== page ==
I always feel bad when friends or family try to comfort me when I’m having one of those days. Being told “it’s going to get better” or “this is going to make you stronger” can only get you so far. I mean, who said I wanted to be this strong? I should be able to benchpress my car by now with as many unjust and crap situations I’ve had to deal with. Yet we press on, and find our happiness wherever we can. Everyone has their struggles.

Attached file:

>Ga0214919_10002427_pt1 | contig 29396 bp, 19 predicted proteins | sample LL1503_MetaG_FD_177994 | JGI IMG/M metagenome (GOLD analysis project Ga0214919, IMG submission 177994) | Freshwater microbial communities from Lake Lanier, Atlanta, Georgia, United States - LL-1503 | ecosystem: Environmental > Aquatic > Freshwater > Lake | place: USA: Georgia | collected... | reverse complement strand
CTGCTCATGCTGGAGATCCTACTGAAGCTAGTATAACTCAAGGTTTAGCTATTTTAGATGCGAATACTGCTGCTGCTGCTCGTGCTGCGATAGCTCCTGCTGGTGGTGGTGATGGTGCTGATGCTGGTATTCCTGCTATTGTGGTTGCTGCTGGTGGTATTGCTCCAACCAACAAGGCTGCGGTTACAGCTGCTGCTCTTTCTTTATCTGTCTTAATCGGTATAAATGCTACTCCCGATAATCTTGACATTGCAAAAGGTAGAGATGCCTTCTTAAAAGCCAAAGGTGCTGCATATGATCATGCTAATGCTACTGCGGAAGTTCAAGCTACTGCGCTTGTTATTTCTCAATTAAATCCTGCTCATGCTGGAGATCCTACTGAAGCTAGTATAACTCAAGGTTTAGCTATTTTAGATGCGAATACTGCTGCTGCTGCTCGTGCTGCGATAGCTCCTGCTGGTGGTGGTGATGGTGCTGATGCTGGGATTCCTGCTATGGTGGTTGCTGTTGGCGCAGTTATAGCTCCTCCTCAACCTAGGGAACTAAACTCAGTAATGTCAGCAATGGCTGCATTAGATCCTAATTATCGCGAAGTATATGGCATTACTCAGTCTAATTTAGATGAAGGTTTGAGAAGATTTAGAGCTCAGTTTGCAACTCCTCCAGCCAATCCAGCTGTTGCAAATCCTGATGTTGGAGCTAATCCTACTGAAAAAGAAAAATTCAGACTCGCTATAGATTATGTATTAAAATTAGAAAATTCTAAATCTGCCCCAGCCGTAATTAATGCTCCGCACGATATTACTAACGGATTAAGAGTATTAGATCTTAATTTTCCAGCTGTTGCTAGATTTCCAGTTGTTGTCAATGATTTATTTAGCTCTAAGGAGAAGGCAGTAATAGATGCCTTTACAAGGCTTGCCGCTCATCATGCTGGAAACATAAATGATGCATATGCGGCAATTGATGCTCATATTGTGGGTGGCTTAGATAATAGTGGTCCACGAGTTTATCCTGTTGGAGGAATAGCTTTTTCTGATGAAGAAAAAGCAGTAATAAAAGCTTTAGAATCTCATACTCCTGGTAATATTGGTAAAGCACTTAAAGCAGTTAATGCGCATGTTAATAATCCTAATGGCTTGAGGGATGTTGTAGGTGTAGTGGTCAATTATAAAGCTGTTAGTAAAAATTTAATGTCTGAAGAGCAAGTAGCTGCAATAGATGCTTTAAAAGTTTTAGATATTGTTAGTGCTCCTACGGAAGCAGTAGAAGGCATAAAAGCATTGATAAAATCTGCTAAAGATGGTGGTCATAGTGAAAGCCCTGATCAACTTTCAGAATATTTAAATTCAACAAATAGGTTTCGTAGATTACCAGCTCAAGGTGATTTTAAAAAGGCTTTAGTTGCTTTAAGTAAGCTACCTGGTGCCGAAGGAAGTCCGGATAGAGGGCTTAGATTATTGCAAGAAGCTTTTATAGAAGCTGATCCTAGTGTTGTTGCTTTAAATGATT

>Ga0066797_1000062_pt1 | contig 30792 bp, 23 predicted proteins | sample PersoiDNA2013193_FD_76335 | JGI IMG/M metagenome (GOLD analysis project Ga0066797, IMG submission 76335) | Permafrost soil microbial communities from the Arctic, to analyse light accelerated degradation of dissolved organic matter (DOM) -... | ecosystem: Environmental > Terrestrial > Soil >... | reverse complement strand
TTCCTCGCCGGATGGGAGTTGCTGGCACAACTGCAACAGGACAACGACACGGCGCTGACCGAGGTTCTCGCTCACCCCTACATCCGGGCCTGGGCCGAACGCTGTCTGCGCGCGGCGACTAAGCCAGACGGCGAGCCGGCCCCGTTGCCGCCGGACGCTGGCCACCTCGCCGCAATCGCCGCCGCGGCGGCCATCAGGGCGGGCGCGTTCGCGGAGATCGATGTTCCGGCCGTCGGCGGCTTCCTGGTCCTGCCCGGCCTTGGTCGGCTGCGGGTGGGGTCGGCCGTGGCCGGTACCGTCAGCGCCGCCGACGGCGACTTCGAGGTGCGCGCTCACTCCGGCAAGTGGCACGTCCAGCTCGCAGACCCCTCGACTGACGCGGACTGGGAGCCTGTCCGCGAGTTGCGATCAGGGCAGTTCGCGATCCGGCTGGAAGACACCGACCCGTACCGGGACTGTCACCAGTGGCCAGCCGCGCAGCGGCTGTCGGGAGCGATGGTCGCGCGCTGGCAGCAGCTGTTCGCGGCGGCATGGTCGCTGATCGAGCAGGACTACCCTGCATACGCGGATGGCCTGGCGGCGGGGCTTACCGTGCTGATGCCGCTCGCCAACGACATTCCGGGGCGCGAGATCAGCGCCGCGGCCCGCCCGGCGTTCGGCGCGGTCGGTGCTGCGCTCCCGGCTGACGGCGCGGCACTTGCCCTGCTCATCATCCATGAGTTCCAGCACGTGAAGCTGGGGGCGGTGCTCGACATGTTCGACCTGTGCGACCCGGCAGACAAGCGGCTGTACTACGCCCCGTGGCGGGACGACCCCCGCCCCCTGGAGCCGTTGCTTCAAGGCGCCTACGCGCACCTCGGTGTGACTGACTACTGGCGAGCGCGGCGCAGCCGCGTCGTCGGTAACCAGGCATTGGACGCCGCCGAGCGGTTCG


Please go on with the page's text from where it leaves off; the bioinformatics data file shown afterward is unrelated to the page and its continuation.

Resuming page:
Don’t get me wrong, I have a great life with just Cameron and I. I know that I am not the first and won’t be the last woman out there to find themselves braving this life alone. Some are single mothers like me, some are still trying to find their path, and some choose to be alone. I write this to tell you that there are good days and bad days no matter what walk of life you choose. I also write this to point out that one never truly knows what battle another may be facing, no matter how strong they appear to be. At the end of the day, I know that even when I am lonely or I feel like I’m failing, I am one tough bitch and there’s not a whole lot I’m not capable of (thanks Dad).